Fibre Federal Credit Union has asked the city to review its plans for a 3,250-square-foot branch next to Walmart. In December, Fibre Federal purchased a 1.12-acre parcel on the corner of Highway 101 and Ensign Lane from Peaks View LLC for $878,169. Peaks View owns one other small parcel adjacent to Walmart and the Fibre Federal property, which was not part of the deal. The financial institution has branches in Astoria and Seaside. Those branches are TLC Credit Unions, which is a division of (continued)

Razor clam season delayed due to shrimpy stock

Razor clam season along Clatsop County beaches has been delayed because most clams are too small for commercial harvester and undesirable for recreational clammers. The Oregon Department of Fish and Wildlife pushed back the traditional opening of the fall razor clam harvest from Oct. 1 to Nov. 1, and perhaps even later. The closure, which applies only to Clatsop County beaches, will allow the agency time to collect public feedback on management options. “Razor clams are moderately abundant on (continued)

Those on SNAP could receive small increases

Those who receive public assistance for food and utilities will find an increase this month. The U.S. Department of Agriculture Food and Nutrition Service has approved an adjustment to the cost of living allowance and the standard utility allowance in the Supplemental Nutrition Assistance Program, formerly known as Food Stamps. The adjustment sets income guidelines and benefit allotment amounts, and the standard utility allowance determines the amount of heating and cooling costs an eligibl (continued)

Firewood permits available

Permits to cut firewood in the Clatsop State Forest are now available. Permits are $20 and allow the purchaser to cut up to two cords. Each household can purchase up to five permits per calendar year. Permits are valid for three weeks after purchase or until two cords are cut. Permits are available at the Oregon Department of Forestry’s Astoria Office, 92219 Highway 202, weekdays between 8 a.m. and 5 p.m. Firewood permits are sold by management basin, and purchasers can cut anywhere not shown (continued)

Columnists & Other Opinions

Pondering pumpkins and storms

I want to lament my search for a few (just a few) small pumpkins with beautiful stems on them. Some with stems that curl. However, when you find a good-size bin of pumpkins, the stems are just little shoots coming out of that beautiful pumpkin. Some say a machine is picking them these days. Recently, as I was trying to find a small pumpkin with an amazing stem, I learned a few pumpkin facts. The original publication date on the fact sheet was Columbus Day and that spurred me on. Anyway, (continued)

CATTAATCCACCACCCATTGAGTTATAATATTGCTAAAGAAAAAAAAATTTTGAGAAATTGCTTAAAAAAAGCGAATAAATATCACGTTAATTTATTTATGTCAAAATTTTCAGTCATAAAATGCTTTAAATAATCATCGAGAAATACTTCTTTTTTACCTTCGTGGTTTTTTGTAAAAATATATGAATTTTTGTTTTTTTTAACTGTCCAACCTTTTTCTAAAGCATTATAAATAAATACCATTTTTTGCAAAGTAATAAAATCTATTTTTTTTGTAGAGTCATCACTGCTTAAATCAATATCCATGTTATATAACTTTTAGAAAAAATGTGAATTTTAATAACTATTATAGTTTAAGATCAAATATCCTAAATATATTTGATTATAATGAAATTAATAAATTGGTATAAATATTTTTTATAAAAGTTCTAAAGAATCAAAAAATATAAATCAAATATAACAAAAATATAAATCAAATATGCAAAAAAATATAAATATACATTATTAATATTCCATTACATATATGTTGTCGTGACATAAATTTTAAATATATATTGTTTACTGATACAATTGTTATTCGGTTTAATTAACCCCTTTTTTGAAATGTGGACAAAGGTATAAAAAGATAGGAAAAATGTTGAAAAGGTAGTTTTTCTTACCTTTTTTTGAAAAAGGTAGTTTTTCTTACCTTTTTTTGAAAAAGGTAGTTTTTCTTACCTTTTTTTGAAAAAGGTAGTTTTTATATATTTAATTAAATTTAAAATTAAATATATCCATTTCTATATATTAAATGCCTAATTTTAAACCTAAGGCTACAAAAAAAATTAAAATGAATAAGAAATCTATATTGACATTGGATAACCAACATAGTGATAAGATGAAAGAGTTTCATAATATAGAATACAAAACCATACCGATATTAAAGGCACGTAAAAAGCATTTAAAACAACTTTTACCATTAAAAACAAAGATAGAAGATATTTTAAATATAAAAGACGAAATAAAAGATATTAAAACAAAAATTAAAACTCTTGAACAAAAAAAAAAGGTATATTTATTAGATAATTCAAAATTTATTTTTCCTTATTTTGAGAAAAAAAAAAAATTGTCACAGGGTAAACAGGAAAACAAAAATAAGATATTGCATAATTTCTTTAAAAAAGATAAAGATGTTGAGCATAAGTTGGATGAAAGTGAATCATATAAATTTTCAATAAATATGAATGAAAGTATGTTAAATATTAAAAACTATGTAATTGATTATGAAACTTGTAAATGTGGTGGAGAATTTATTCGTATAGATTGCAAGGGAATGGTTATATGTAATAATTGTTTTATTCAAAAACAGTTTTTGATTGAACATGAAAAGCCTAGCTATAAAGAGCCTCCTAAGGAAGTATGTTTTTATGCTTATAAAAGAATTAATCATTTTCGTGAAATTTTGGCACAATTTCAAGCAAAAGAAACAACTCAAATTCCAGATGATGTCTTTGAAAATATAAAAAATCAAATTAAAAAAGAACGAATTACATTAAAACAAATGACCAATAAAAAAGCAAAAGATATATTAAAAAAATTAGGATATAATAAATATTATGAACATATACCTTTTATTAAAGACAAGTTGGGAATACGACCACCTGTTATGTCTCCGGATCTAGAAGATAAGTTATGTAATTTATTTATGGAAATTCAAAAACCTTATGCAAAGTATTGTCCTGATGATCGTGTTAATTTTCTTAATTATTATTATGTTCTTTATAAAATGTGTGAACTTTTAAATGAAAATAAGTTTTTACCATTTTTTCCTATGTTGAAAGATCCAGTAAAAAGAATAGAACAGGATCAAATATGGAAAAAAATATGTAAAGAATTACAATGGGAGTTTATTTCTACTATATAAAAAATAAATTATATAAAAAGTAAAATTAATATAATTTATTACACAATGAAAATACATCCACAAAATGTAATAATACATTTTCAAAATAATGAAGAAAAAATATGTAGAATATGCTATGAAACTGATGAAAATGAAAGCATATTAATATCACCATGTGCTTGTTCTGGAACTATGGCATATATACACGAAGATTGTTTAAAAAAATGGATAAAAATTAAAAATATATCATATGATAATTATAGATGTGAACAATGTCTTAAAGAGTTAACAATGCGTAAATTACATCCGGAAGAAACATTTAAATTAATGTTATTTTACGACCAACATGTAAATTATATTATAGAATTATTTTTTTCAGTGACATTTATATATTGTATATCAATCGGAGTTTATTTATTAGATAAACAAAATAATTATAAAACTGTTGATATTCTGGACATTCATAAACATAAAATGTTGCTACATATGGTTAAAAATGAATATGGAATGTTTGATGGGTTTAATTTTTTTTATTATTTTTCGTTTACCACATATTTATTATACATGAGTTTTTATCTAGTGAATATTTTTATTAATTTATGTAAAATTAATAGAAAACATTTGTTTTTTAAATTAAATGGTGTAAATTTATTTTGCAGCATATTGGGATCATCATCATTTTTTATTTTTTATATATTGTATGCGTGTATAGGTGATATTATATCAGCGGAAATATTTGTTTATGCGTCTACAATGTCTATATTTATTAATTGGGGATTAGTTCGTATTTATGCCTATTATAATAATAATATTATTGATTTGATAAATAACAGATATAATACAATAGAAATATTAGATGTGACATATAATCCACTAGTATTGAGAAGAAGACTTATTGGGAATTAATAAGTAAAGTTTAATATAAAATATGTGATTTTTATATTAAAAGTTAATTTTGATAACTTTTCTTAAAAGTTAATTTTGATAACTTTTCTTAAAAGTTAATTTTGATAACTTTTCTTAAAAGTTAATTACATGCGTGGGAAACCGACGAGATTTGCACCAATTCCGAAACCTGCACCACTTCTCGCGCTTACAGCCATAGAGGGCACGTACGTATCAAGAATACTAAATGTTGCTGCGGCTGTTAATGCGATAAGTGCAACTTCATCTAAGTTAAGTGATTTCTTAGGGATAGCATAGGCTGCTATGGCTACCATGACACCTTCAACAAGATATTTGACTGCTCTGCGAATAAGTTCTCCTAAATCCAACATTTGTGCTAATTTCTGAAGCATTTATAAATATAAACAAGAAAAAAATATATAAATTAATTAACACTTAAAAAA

First urban Indian radio station goes live

Oct. 12, 1996: KNBA-FM, the first urban all-Native American radio station, goes on the air in Anchorage. The station is owned by Koahnic Broadcast Corporation, an American Indian nonprofit organization. “Koahnic” is an Athabascan word meaning “live air.” Oct. 13, 1901: President Theodore Roosevelt pushes for the eradication of tribes in his first annual message by recognizing “the Indian as an individual and not as a member of a tribe.” He describes the 1887 Dawes Act as a “mighty (continued)

Letter to the Editor: Mayoral candidate issues information

A local volunteer for John Washington, who is running for mayor of Warrenton, visited my home this week and delivered a single-page document that listed six reasons why he feels the Warrenton City Commission does not provide enough information to the voters of Warrenton/Hammond. I was told that 2,500 residences are being visited by John Washington and his volunteers in an effort to inform as many residents as possible of his specific complaints. I hope any voters who are visited and handed one (continued)

This Week in Aboriginal History: U.S. admits to atrocities in Sand Creek Massacre

Oct. 5, 1801: The Choctaw sign the Treaty of Fort Adams, agreeing to allow a wagon trail through their land and allowing more white settlements in the Mississippi Territory. The tribe loses 1.5 million acres of land under the pretense of returning to an old boundary. Oct. 6, 1879: The first group of Dakota, Kiowa and Cheyenne children arrive at Carlisle Indian Industrial School in Carlisle, Penn., in the middle of the night. Officer Richard Henry Pratt of the 10th Cavalry had spent eight years (continued)

Senior Moments: We grow old if we stop playing

Ahhh, the simple pleasures of life. Ice cream waffles. Making someone smile. A handwritten letter addressed to you. A convenient parking place on a busy day. People watching. A young person who asks what it was like in the “olden days.” Many of us remember “dime stores” or “five and ten stores” (Kresge was the name of one where I grew up in Detroit). Mother would take me there for items that now are often found at “dollar stores.” That was where my love for ice cream waffles was (continued)


What to do for Halloween and harvest time

Haunted Cove KOA will have a Haunted Cove from 6 to 9 p.m. Fridays and Saturdays through Halloween. Admission is $3 per person or three nonperishable food items. All proceeds benefit Clatsop Community Action Regional Food Bank and KOA Care Camps. The campground is at 1100 N.W. Ridge Road, Hammond. Halloween House Mike and Teale Adelmann’s home, the D.K. Warren House, is ready for Halloween with its annual light show up and running every evening at dusk until 10 p.m. The light show is set to (continued)

Veterans Stand Down is Oct. 26

Veterans returning home face many challenges. So on Friday, Oct. 26, WorkSource Oregon will host a Veterans Stand Down. Veterans will be able to connect with benefits and claims counselors, as well as receive basic medical services and learn about programs available to them and their families. The stand down is 9 a.m. to 2:30 p.m. in Warrior Hall at Camp Rilea. Bus transportation will be provided from 9 a.m. to 2:30 p.m. and day passes will be given at the time of boarding. Bus transportation (continued)